ADM4716 Final: COMM4716 – Final Exam Review

91 views11 pages
COMM4716 – Final Exam Review
Module 1: Fundamentals of Torts
Tort Law
-Compensation of civil wrongs by the payment of damages
-Concerned with the loss or harm suffered as a result of someone else’s wrongful activity
Differences Between Tort and Crime
1. Different Objectives – Compensation of victims for their losses v. punish wrongdoers
2. Different Forms of Legal Proceedings – In tort, the injured party begins action v. In criminal,
the government begins legal action
3. Different Names – Tort: Plaintiff and Defendant v. Criminal: The State and the Accused
4. Style of Cause – Tort: _____ v. ________ v. Criminal: R. v. Samson
5. Burden of Proof – Tort: Plaintiff must prove case based on balance of possibilities v.
Criminal: Must prove beyond reasonable doubt
6. Result – Tort: Liable or unliable v. Criminal: Guilty or not guilty
7. Difference Means to Reach Their Respective Goals – Tort: Monetary reward v. Criminal: Fine
or jail sentence
Categories of Tort Law – According to the state of mind of the wrongdoer
-Intentional Torts - Whether wrongdoers willfully committed the act. If so, they are at fault
and must compensate the victim even if the victim has not suffered a loss
oThey are civil wrongs which involve a deliberate interference with the person or
property of another
Tort
Intentional interference
with the person
Assault (Consent, self-defense)
Battery (Consent, self-defense)
False Imprisonment (Lawful Authority)
Defamation (Truth, absolute privilege, qualified
privilege, fair comment)
Libel
Slander
Invasion of privacy or intrusion upon seclusion
(Consent)
Intentional interference
with property
Trespass to land (Permission, legal authority)
Private nuisance
Defenses - BOLD
-Negligence –Whether or not they breached their duty of care and the standard they owed to
the victim. If so, they are at fault and damages will be awarded
oHouse of Lords in Donoghue v. Stevenson
oAllows people to seek compensation from a financially solvent party who may not
be immediately related to the injured party
oIn order for the victim to sue someone in negligence, 4 requirements must be met:
a.i. The author of the harm must have owed a duty of care to the victim
a.ii. The author of the harm must have breached the standard of care she/he
owed to the victim
a.ii.1. Reasonable Persons Test - The standard of care is
breached when a reasonable person, thinking about the
find more resources at oneclass.com
find more resources at oneclass.com
Unlock document

This preview shows pages 1-3 of the document.
Unlock all 11 pages and 3 million more documents.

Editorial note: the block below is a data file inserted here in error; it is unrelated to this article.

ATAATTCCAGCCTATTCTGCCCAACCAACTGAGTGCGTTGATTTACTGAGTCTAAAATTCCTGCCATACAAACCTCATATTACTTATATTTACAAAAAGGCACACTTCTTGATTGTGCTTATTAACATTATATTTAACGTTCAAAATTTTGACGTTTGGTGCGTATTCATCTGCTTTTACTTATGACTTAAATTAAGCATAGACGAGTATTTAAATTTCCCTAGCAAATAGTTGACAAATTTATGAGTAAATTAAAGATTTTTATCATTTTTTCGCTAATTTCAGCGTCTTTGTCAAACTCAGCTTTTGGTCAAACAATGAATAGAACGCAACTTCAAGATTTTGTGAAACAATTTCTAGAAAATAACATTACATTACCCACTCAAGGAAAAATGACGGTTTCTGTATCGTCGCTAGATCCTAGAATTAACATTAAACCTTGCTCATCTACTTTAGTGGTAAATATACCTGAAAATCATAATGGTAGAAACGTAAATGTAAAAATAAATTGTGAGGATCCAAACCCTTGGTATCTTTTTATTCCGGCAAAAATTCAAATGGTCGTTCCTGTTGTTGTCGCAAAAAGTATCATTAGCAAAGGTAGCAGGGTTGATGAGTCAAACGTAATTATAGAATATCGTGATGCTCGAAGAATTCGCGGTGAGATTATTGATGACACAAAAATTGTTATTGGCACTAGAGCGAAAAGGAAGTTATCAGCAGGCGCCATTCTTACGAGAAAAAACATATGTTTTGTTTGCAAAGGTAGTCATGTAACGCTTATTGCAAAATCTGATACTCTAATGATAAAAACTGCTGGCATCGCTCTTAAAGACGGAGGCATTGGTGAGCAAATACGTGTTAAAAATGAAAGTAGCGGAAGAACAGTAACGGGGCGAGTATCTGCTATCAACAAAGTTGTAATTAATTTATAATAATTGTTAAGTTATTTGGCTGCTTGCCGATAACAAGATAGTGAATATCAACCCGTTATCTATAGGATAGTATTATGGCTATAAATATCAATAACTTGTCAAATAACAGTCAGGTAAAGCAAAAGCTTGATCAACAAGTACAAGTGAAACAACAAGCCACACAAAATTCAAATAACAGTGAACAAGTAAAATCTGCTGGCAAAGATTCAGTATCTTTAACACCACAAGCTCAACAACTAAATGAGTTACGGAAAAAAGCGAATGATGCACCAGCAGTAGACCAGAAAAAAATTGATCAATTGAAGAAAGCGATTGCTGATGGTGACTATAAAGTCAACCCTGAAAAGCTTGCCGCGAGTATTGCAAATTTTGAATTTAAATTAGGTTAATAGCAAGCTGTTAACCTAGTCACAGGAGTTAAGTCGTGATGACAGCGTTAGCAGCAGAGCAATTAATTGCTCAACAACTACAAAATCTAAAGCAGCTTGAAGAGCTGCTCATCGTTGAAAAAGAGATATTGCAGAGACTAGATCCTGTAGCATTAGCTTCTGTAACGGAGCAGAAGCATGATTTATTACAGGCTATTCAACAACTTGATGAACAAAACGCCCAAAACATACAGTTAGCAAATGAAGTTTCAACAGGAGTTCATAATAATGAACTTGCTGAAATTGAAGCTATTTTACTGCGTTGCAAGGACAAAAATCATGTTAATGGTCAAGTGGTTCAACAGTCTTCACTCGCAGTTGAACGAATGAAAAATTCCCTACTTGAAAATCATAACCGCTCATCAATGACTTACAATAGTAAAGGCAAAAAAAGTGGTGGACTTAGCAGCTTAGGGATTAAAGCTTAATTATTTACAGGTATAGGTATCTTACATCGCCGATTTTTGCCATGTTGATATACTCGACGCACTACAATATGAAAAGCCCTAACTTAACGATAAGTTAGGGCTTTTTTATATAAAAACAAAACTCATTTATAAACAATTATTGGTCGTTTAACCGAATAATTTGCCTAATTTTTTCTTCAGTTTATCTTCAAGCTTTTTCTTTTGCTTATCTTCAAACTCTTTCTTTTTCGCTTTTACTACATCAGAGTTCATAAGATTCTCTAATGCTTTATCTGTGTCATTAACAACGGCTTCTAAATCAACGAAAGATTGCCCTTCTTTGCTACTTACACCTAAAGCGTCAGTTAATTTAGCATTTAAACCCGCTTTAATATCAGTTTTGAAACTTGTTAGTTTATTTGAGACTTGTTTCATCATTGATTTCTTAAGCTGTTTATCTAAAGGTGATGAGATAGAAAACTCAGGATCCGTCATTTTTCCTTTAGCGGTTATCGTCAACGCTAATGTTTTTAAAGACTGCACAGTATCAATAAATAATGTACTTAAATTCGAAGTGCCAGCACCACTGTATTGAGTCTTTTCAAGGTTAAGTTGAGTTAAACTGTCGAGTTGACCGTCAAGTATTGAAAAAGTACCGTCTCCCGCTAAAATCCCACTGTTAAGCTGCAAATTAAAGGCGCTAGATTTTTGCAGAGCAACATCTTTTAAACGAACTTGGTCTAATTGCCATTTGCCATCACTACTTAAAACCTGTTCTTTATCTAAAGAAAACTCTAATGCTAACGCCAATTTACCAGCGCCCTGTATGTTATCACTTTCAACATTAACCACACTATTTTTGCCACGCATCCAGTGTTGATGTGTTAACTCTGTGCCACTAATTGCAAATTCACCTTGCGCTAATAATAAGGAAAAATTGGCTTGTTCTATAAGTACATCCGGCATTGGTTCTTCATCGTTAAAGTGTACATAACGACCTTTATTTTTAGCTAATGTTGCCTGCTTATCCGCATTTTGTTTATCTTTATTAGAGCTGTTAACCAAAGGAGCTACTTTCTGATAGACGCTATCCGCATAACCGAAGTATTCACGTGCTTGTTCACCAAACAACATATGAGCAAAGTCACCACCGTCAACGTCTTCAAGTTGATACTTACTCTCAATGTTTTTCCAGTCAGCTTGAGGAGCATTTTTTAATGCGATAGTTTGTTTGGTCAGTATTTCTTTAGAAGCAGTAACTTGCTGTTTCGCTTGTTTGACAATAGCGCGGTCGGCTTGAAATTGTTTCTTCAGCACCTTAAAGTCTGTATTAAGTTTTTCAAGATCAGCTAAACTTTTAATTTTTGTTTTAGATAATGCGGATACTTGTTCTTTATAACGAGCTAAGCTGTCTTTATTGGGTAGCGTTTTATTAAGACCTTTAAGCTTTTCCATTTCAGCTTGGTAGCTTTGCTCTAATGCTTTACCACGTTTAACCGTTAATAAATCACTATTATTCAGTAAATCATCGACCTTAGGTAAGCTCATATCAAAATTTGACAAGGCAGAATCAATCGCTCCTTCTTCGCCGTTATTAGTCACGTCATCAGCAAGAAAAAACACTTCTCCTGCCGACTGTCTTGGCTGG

Already have an account? Log in
consequences of his/her actions, would think that this type of harm
would probably result from his/her actions
a.ii.2. Falls below what a reasonable person would have done in
those circumstances (time, place, person)
a.iii. The author of the harm must have legally and physically caused the harm
a.iii.1. “But for” Test  But for the author’s actions the harm
would not of occurred, must’ve been reasonably foreseeable, not
remote
a.iii.1.a. What is the type or nature of damage that is
reasonably foreseeable? Thin Skull Rule
a.iii.1.b. Are we exposing the defendant to liability for an
indeterminate time to an indeterminate class? Anns Test
a.iv. The victim must have suffered a loss or some kind of harm
a.iv.1. Must be recognized by the courts
a.iv.2. Loss can be physical damage, financial or mental disorder
oSpecial Situations: Occupiers liability, innkeepers, or strict liability
oDefenses: Partial liability, and not FULLY responsible for his/her actions
-Vicarious Liability – A third party who has done nothing wrong is held to be liable for the
harm
oEmployer/employee relationship
Tort Law in Business Context
-Professional Negligence
oEntering into a contract for professional services = contractual duty of care
oLimitations:
Parties can use the contract to limit the scope or extent of the professional’s
duty of care and the standard of care owed by the professional to the client
Module 2: Introduction to Contracts (cont’d.)
The Foundations of Contractual Obligations
-The law will enforce these agreements if one party does not execute their obligations
-Freedom of Contract
oAgreement = offer and acceptance
oContracting parties bargain from a position of equality
oLinked to doctrine of laissez-faire economics
“Liberalism, Individualism and Contract Theory” – Pallard